The Rock Pit - Hard rock, Metal and Blues Interviews, news & reviews from Australia and around the world

The Rock Pit - Hard rock, Metal and Blues Interviews, news & reviews from Australia and around the world






As song titles go Michael Browning couldn’t have picked a better name for a book that lays bare the dealings we all know go on behind the scenes of Rock and Roll. 

Over the years of course AC/DC has been the subject of a swathe of biographies but unusually for a band of a certain age and level of international success none of the main players have stepped up to the plate to lift the lid. After all this time is does leave you wondering if in fact it may just all be rather sordid or just plain boring! But you imagine that the real reason may just be that the guys don’t need the money.

Mark Evans’ bio ‘Dirty Deeds’ from a few years back is as close as we got to a bio from someone actually involved in the band, and now along comes Michael Browning’s take on the early years of the band from the man who managed them until he was unceremoniously dumped  with the arrival of bigger fish.

It’s not all about AC/DC though: the book encompasses that part of Browning’s career of course, and as the major draw the cover depicts an image of Angus and Bon, but we start off much earlier with the genesis of a young promoter and nascent band manager. Its colourful stuff and an interesting insight into the machinations of the Melbourne club scene from the 60’s and 70’s.

Then comes Billy Thorpe who pretty much fills up the remainder of the first hundred pages –and I guess that’s where the chronological biography rather than a straight AC/DC book might be a little testing for overseas readers who might just end up thumbing through the pages. Aussie Rock fans of course revere Thorpe and Browning does a great job at capturing a little of the craziness!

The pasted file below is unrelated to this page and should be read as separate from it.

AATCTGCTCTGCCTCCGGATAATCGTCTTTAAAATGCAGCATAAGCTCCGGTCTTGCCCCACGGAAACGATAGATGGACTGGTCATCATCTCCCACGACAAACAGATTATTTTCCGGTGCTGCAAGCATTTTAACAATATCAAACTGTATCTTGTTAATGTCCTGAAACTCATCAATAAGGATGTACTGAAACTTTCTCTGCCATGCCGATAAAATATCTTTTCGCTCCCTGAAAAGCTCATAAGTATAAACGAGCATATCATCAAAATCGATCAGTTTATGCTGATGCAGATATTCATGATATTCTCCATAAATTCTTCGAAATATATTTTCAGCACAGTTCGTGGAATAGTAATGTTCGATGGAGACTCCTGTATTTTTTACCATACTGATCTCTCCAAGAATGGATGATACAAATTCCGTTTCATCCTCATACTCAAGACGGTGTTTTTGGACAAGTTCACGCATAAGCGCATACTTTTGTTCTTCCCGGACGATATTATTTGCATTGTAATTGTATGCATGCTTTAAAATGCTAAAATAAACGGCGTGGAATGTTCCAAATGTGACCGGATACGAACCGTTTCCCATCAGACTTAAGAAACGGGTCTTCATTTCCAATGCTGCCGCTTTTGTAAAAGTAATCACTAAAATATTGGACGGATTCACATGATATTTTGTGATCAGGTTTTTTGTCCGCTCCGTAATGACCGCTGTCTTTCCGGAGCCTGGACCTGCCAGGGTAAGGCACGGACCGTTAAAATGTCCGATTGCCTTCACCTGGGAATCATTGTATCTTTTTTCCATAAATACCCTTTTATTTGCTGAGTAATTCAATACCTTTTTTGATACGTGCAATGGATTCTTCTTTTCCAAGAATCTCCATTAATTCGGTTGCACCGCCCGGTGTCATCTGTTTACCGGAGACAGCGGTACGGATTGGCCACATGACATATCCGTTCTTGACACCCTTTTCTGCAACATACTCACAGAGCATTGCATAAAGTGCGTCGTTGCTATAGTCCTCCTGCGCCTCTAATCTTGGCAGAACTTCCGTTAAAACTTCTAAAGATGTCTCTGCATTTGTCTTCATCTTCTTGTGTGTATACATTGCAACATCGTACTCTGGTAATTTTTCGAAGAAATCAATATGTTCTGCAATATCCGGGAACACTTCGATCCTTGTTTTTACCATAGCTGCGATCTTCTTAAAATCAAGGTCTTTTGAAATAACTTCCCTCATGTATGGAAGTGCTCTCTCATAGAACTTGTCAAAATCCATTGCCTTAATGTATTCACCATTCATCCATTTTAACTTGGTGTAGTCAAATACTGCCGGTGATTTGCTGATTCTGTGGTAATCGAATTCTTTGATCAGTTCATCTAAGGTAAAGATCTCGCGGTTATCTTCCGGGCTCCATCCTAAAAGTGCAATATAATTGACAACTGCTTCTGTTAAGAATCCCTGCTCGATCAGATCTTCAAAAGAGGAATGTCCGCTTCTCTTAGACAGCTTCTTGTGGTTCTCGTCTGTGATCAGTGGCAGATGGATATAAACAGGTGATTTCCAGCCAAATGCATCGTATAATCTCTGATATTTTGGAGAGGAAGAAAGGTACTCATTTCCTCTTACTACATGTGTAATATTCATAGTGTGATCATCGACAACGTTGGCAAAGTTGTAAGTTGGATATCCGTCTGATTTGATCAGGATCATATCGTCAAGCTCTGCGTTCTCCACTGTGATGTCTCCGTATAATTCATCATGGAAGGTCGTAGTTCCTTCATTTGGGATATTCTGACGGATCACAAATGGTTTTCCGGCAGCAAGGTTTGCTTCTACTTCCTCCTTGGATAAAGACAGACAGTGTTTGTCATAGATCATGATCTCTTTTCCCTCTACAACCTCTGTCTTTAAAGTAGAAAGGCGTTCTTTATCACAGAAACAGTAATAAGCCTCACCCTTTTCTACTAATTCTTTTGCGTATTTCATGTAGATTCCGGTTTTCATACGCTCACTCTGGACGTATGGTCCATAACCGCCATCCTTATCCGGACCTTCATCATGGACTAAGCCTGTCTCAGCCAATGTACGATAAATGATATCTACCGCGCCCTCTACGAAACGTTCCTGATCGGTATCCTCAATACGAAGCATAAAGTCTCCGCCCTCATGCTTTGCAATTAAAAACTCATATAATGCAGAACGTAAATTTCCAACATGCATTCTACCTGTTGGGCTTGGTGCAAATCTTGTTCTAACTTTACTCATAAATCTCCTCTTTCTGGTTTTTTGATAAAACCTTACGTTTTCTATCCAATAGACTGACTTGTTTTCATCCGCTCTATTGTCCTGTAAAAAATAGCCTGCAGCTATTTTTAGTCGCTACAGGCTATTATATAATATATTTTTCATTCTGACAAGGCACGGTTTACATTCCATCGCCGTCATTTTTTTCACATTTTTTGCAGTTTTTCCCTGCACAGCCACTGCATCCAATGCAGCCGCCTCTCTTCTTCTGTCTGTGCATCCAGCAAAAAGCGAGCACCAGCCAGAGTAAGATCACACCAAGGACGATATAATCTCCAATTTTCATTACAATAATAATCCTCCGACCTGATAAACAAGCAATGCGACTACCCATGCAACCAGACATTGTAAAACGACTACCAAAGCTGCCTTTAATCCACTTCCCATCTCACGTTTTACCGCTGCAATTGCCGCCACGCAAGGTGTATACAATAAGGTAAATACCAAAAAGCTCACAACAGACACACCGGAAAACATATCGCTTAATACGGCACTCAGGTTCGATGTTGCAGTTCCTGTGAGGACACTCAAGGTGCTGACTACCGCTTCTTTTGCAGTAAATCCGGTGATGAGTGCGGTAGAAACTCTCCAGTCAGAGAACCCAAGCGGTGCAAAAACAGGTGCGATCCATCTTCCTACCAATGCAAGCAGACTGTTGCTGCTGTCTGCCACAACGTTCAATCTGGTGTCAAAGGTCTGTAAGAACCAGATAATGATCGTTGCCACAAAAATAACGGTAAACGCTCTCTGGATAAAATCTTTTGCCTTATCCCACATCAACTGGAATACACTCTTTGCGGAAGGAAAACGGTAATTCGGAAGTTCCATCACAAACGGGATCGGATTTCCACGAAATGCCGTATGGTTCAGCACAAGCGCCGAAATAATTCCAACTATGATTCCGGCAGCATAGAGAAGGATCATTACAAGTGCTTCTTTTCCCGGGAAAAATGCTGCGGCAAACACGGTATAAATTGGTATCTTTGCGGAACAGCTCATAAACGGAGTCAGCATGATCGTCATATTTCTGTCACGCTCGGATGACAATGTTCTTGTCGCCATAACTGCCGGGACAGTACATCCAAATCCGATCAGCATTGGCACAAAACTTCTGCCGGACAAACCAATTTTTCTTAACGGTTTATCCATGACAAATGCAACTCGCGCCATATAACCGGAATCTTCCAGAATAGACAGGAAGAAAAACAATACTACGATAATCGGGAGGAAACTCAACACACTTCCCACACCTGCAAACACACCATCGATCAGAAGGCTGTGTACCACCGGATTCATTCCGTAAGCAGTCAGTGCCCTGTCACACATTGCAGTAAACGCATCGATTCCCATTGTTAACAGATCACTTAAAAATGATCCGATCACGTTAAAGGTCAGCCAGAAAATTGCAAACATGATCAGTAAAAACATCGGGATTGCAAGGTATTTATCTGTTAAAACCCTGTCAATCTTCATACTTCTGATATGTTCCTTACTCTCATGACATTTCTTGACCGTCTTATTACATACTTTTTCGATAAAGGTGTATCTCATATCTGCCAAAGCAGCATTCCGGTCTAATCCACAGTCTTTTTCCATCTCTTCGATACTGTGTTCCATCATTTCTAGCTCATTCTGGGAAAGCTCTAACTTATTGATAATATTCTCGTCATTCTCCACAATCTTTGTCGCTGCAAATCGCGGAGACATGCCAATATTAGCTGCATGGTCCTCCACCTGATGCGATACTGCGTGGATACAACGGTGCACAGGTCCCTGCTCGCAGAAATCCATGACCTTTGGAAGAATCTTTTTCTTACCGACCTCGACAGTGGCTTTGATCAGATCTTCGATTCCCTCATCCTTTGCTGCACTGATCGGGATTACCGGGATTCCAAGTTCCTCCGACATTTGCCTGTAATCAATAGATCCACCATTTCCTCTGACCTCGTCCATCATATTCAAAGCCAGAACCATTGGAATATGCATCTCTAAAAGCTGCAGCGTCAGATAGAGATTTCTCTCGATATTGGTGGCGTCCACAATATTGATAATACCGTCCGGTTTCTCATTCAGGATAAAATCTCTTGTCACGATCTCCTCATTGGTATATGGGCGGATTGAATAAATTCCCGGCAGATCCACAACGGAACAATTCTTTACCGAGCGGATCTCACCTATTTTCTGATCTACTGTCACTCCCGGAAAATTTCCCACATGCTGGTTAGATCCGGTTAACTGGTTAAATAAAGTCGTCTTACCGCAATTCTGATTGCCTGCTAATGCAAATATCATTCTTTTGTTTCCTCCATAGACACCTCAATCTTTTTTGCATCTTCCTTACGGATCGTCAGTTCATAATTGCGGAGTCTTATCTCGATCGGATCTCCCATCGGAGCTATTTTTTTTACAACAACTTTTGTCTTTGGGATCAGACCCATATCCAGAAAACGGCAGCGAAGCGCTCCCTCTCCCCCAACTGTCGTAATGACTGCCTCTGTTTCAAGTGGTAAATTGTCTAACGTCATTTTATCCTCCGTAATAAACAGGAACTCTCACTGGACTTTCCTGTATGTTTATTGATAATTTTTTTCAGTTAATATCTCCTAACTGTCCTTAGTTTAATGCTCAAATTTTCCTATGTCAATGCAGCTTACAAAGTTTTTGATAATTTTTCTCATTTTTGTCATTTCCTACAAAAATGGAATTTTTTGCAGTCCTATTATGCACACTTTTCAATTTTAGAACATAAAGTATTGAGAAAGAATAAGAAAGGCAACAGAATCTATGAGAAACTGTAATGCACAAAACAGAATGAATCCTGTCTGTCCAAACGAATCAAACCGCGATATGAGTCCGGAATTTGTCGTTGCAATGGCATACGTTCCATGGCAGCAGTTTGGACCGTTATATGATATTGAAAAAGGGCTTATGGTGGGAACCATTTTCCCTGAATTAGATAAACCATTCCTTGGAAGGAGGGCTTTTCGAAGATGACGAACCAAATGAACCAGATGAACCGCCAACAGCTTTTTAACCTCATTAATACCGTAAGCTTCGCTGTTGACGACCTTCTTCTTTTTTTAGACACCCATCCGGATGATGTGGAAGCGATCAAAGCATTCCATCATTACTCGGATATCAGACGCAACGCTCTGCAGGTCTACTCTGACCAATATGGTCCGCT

The majority though will just head to the years the author spent with AC/DC and Browning takes us through those first days with a glint in his eye – back then of course it was all promise and potential, and while money obviously comes into it there’s a real sense of belief in the band especially in those early days: a real desire to get them out of Australia and on the International stage.

Booking the band for his club things start to happen quickly:  we’re taken through the country-town tours, bus trips, groupies, beer barns and all the associated Rock and Roll detritus. It’s a seemingly fast ride from album to tour and back to the studio. Throughout two things seem clear – the Youngs are pretty much inscrutable, moody yet reserved; and the figure of Bon Scott looms large as almost the antithesis of that – at times wild and out of control, at others vulnerable. Whilst from Browning’s distance we are only dealing in rough sketches its clear as the years tick over those sketches are even more hurried suggesting an increasing distance from the band he took to England and set well on the road to success in the US.

Towards the end there’s increasing struggles with the politics of it all, a certain sense of impending doom as the sharks circle and then the almost anti-climactic sacking: you can almost hear the whispers in the ears of the Youngs. Then he’s gone and AC/DC become the biggest band in the world…

The shining light of it all for Browning is that there is no wallowing in it all, next step its INXS and despite a misstep with Heaven then comes Noiseworks. Not a bad set of bands to take the edge off.  While there is obvious regret at the way he was treated in the later chapters there’s no malice, though you do wonder if the band will even notice or care.

We may never get the definitive book by any of the key players in the AC/DC saga but until we do Browning and Evan’s tomes are the pick of the bunch.



Mark Rockpit